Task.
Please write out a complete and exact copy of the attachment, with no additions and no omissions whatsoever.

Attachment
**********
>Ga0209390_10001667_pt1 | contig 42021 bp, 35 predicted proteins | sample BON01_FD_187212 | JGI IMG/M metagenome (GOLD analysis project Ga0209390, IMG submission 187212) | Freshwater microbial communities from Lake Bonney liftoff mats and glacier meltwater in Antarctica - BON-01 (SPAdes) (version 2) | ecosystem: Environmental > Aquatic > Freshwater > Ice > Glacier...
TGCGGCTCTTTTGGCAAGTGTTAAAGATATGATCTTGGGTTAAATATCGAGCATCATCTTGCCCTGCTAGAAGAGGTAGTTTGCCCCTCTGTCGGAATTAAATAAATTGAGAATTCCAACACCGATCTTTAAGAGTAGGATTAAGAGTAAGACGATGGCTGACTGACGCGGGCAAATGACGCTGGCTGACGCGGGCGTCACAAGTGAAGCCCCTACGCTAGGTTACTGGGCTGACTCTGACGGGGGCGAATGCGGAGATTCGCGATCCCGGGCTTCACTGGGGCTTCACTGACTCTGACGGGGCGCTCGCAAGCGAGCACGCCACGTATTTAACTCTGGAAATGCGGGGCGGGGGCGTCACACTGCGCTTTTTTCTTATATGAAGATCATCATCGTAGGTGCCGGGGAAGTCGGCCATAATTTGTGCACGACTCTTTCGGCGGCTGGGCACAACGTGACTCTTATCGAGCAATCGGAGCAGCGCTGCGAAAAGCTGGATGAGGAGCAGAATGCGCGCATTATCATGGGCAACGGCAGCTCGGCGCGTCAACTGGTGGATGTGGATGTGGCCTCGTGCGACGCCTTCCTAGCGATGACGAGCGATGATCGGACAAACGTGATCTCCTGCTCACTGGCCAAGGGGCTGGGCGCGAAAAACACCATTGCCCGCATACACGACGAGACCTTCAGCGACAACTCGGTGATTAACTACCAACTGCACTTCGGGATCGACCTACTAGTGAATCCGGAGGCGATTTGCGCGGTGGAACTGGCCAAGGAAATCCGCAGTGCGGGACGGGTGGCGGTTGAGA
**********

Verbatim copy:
>Ga0209390_10001667_pt1 | contig 42021 bp, 35 predicted proteins | sample BON01_FD_187212 | JGI IMG/M metagenome (GOLD analysis project Ga0209390, IMG submission 187212) | Freshwater microbial communities from Lake Bonney liftoff mats and glacier meltwater in Antarctica - BON-01 (SPAdes) (version 2) | ecosystem: Environmental > Aquatic > Freshwater > Ice > Glacier...
TGCGGCTCTTTTGGCAAGTGTTAAAGATATGATCTTGGGTTAAATATCGAGCATCATCTTGCCCTGCTAGAAGAGGTAGTTTGCCCCTCTGTCGGAATTAAATAAATTGAGAATTCCAACACCGATCTTTAAGAGTAGGATTAAGAGTAAGACGATGGCTGACTGACGCGGGCAAATGACGCTGGCTGACGCGGGCGTCACAAGTGAAGCCCCTACGCTAGGTTACTGGGCTGACTCTGACGGGGGCGAATGCGGAGATTCGCGATCCCGGGCTTCACTGGGGCTTCACTGACTCTGACGGGGCGCTCGCAAGCGAGCACGCCACGTATTTAACTCTGGAAATGCGGGGCGGGGGCGTCACACTGCGCTTTTTTCTTATATGAAGATCATCATCGTAGGTGCCGGGGAAGTCGGCCATAATTTGTGCACGACTCTTTCGGCGGCTGGGCACAACGTGACTCTTATCGAGCAATCGGAGCAGCGCTGCGAAAAGCTGGATGAGGAGCAGAATGCGCGCATTATCATGGGCAACGGCAGCTCGGCGCGTCAACTGGTGGATGTGGATGTGGCCTCGTGCGACGCCTTCCTAGCGATGACGAGCGATGATCGGACAAACGTGATCTCCTGCTCACTGGCCAAGGGGCTGGGCGCGAAAAACACCATTGCCCGCATACACGACGAGACCTTCAGCGACAACTCGGTGATTAACTACCAACTGCACTTCGGGATCGACCTACTAGTGAATCCGGAGGCGATTTGCGCGGTGGAACTGGCCAAGGAAATCCGCAGTGCGGGACGGGTGGCGGTTGAGA